Missing tennis star Peng Shuai reappeared in public Sunday at a youth tournament in Beijing, according to photos released by the organizer, as the ruling Communist Party tried to quell fears abroad while suppressing information in China about Peng after she accused a senior leader of sexual assault.
The post by the China Open on the Weibo social media service made no mention of Peng’s disappearance or her accusation. Peng was shown standing beside a court, waving and signing oversize commemorative tennis balls for children.
The appearance followed an announcement by the editor of a party newspaper Saturday on Twitter, which can’t be seen by most internet users in China, that the three-time Olympian would “show up in public” soon.
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The ruling party appears to be trying to defuse alarm about Peng without acknowledging her disappearance after the former Wimbledon and Paris Open champion this month accused Zhang Gaoli, a member of the party’s ruling Standing Committee until 2018, of forcing her to have sex.
Peng’s disappearance and the government’s silence in response to appeals for information prompted calls for a boycott of the Winter Olympics in Beijing in February, a prestige event for the Communist Party. The women’s professional tour threatened to pull events out of China unless the safety of the former No. 1 doubles player was assured.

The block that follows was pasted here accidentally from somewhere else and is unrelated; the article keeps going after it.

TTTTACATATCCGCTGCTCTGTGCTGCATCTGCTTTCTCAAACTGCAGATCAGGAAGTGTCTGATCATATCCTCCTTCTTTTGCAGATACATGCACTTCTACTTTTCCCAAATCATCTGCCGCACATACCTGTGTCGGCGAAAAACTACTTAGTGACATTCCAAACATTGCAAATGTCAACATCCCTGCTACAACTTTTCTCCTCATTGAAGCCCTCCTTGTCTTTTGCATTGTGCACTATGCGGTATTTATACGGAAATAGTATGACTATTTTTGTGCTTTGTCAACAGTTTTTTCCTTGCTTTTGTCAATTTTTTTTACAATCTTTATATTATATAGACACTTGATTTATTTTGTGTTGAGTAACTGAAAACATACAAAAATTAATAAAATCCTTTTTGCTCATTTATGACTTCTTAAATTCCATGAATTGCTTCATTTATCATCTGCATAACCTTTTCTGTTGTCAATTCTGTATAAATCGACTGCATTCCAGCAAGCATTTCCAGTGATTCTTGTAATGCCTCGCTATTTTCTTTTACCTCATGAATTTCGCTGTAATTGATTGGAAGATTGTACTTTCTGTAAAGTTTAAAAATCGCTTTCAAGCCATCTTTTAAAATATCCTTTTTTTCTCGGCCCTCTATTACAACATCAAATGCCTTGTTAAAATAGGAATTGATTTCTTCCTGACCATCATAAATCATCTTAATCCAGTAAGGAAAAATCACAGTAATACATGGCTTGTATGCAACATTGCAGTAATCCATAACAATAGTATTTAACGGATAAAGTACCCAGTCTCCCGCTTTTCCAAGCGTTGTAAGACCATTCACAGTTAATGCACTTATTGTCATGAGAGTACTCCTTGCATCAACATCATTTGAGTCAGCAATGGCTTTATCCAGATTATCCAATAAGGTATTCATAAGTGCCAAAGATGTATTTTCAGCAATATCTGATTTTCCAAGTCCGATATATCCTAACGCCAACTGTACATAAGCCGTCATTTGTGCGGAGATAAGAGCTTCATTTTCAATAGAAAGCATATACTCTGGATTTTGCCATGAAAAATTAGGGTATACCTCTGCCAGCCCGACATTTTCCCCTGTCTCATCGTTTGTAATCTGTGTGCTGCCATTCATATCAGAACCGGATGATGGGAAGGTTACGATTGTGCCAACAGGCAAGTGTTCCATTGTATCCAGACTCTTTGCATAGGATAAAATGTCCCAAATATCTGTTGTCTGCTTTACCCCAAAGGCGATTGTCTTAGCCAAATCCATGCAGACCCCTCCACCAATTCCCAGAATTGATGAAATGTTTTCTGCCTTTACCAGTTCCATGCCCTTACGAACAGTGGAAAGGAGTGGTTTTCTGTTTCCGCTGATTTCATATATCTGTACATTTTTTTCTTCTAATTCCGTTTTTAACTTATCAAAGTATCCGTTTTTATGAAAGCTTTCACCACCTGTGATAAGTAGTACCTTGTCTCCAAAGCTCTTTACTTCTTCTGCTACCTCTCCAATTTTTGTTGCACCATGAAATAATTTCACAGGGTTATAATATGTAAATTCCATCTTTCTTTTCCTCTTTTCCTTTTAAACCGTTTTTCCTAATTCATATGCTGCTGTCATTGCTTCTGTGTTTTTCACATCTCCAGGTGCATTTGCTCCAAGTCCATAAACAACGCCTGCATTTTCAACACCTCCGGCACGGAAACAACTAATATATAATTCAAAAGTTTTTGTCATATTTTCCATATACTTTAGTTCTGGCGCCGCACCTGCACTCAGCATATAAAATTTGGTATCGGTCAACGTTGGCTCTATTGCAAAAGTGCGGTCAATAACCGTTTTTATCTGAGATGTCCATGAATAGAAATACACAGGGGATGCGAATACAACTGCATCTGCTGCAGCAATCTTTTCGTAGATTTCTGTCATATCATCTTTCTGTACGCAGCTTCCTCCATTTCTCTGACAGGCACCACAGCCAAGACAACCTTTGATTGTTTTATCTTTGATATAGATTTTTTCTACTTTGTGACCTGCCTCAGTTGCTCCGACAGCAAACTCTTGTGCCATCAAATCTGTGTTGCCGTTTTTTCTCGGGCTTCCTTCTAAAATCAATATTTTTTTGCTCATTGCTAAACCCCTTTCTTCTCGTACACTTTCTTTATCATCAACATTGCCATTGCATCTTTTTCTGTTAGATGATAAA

Comments on Chinese social media on Sunday criticized the Women’s Tennis Association and others who spoke up about Peng, while comments in Chinese on Twitter poked fun at the awkward release of photos and video.
“When will the WTA get out of China?” said a comment on the Sina Weibo social media service, signed “Sleep Time.”
Peng adds to a growing number of Chinese businesspeople, activists and ordinary people who have disappeared in recent years after criticizing party figures or in crackdowns on corruption or pro-democracy and labour rights campaigns.